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Diet high in omega-3s linked to slower progression of ALS

Article-Diet high in omega-3s linked to slower progression of ALS

© AdobeStock/bit24 Diet high in omega-3s linked to slower progression of ALS
Consuming omega-3 fatty acids may help to slow the progression of the neurodegenerative disease amyotrophic lateral sclerosis (ALS).

In particular, alpha-linolenic acid (ALA) – an omega-3 found in foods including flaxseeds, walnuts, and chia, canola, and soybean oils – was linked to longer survival and slower functional decline in ALS patients, according to the study, which was led by the Harvard TH Chan School of Public Health.

Prior findings from our research group have shown that a diet high in ALA and increased blood levels of this fatty acid may decrease the risk of developing ALS,” said lead author Kjetil Bjornevik, assistant professor of epidemiology and nutrition.

In this study, we found that among people living with ALS, higher blood levels of ALA were also associated with a slower disease progression and a lower risk of death within the study period.

These findings, along with our previous research, suggest that this fatty acid may have neuroprotective effects that could benefit people with ALS.

ALS: An incurable progressive disease

ALS is a rare neurodegenerative disease that affects motor neurons – the nerve cells in the brain and spinal cord that control voluntary muscle movement, governing actions such as chewing, walking, and talking. The disease is progressive, meaning the symptoms get worse over time, and there is no effective treatment to reverse its progression.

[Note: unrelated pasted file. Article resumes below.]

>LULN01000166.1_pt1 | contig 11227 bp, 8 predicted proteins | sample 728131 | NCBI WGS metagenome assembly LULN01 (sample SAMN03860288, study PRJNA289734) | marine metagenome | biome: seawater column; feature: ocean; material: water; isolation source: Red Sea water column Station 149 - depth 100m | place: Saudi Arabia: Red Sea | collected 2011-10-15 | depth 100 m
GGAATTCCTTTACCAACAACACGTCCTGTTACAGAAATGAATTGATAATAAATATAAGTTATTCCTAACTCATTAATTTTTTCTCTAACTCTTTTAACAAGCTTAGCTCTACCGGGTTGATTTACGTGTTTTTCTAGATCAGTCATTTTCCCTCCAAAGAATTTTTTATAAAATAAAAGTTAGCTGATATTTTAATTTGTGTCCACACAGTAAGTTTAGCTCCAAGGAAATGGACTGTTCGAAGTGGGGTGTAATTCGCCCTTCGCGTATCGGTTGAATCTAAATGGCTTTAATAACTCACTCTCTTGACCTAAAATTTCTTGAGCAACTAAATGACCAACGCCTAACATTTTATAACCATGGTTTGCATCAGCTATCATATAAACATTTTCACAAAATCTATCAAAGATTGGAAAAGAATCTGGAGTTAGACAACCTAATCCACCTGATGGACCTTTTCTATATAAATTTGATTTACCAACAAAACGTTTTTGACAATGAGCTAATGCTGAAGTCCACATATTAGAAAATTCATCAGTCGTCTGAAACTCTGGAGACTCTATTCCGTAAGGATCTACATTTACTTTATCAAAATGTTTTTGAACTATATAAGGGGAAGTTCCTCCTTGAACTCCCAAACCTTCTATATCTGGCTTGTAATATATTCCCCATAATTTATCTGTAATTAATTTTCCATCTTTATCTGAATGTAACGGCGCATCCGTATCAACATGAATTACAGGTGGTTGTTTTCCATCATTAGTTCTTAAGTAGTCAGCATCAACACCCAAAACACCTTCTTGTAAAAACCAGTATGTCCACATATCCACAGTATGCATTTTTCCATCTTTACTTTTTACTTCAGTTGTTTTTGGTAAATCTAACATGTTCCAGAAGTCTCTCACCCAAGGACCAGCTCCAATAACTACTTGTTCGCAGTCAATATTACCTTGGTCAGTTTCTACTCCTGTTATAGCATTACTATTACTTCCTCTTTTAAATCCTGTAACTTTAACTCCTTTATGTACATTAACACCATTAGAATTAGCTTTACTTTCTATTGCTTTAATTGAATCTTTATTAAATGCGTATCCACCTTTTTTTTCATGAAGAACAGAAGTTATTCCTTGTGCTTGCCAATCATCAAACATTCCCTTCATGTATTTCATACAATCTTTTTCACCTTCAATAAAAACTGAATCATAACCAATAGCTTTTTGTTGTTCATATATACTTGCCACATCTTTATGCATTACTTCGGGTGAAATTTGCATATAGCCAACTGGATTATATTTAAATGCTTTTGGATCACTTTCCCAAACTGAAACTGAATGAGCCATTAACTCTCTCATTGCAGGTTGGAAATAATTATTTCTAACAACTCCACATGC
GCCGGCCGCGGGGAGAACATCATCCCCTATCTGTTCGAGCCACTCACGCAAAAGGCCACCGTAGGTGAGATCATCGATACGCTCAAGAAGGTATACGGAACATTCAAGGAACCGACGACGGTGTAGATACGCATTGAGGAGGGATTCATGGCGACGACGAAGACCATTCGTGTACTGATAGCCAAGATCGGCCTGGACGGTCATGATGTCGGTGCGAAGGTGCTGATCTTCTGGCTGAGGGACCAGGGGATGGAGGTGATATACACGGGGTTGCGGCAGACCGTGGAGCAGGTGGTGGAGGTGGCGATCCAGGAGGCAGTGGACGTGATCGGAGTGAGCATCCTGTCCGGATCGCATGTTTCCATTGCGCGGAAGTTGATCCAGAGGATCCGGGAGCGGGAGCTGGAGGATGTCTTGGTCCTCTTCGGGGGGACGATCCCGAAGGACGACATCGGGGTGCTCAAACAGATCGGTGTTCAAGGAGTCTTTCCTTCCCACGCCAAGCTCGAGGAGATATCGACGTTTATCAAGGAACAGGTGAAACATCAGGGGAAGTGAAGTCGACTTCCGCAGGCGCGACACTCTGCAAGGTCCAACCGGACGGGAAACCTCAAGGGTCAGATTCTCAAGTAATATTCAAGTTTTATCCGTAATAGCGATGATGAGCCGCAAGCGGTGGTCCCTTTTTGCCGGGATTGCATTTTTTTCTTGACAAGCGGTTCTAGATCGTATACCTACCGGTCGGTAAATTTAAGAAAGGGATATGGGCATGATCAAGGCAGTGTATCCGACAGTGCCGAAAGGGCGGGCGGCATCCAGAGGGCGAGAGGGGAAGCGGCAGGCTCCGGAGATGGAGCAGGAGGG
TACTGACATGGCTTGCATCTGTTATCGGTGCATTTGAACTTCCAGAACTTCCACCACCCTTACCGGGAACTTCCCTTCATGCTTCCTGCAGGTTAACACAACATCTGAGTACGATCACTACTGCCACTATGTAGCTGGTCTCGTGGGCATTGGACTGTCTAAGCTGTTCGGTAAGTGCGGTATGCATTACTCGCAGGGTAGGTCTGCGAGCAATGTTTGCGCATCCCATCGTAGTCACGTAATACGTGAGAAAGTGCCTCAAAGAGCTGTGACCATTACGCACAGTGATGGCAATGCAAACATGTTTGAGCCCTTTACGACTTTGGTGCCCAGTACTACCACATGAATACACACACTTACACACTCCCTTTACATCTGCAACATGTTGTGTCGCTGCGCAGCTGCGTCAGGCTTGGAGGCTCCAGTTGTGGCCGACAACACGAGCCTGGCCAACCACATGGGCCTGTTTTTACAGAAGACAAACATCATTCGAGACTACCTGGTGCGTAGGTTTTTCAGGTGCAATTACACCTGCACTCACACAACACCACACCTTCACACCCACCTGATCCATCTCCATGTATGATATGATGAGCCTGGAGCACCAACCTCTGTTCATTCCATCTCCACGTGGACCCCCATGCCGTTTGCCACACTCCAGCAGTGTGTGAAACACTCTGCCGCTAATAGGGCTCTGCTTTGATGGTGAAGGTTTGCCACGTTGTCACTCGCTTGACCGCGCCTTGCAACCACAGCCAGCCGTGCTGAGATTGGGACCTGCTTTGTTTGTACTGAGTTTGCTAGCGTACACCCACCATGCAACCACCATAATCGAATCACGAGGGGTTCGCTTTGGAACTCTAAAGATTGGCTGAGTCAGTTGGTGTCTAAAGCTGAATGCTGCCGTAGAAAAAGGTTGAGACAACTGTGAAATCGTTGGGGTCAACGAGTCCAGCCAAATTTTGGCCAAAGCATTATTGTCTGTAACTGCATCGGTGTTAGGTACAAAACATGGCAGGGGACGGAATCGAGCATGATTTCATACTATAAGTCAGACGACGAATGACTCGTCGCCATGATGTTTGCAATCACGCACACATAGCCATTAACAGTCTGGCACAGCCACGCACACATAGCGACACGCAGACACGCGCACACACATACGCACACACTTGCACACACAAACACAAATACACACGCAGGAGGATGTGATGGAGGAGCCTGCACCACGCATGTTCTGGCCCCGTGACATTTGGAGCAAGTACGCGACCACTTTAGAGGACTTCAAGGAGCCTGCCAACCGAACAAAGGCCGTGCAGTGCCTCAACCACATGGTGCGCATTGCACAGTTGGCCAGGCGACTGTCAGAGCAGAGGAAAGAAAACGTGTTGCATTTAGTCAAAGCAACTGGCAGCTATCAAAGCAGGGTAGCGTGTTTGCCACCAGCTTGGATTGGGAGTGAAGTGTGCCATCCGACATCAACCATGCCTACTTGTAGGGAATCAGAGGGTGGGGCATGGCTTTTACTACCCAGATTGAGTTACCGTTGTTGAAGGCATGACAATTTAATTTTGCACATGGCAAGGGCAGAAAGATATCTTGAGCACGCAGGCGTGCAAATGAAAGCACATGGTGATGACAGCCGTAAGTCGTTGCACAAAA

While medication may be used to manage ALS symptoms, there is currently no cure for the disease, meaning research into alternatives is valuable.

The researchers examined 449 people living with ALS, testing them for symptom severity and disease progression before assigning scores between 0 and 40, with higher scores indicating less severe symptoms. They then measured the levels of omega-3 fatty acids in participants’ blood and split them into four groups accordingly. Follow-up to track the group’s physical functionality and survival was carried out after 18 months.

ALA is the alpha of omega-3s

ALA demonstrated the most benefits of all omega-3s, as it was most strongly linked to slower decline and increased survival, according to the study, which was published in the journal Neurology.

Of the 126 participants who died within the follow-up period, 33% belonged to the group with the lowest ALA levels, while 19% belonged to the group with the highest ALA levels.

Adjusting for confounding factors such as age, sex, ethnicity, BMI, symptom duration, and family history of ALS, the researchers calculated that the participants with the highest levels of ALA had a 50% lower risk of dying during the study period compared with those who had the lowest levels of ALA.

‘Intriguing’ link between diet and ALS

Two other fatty acids were also associated with increased survival: eicosapentaenoic acid, another omega-3 found in fatty fish and fish oil, and linoleic acid, an omega-6 found in vegetable oils, nuts, and seeds.

The link our study found between diet and ALS is intriguing,” said senior author Alberto Ascherio, professor of epidemiology and nutrition. ”We are now reaching out to clinical investigators to promote a randomised trial to determine whether ALA is beneficial in people with ALS.

Obtaining funding will be challenging, because ALA is not a patentable drug, but we hope to get it done.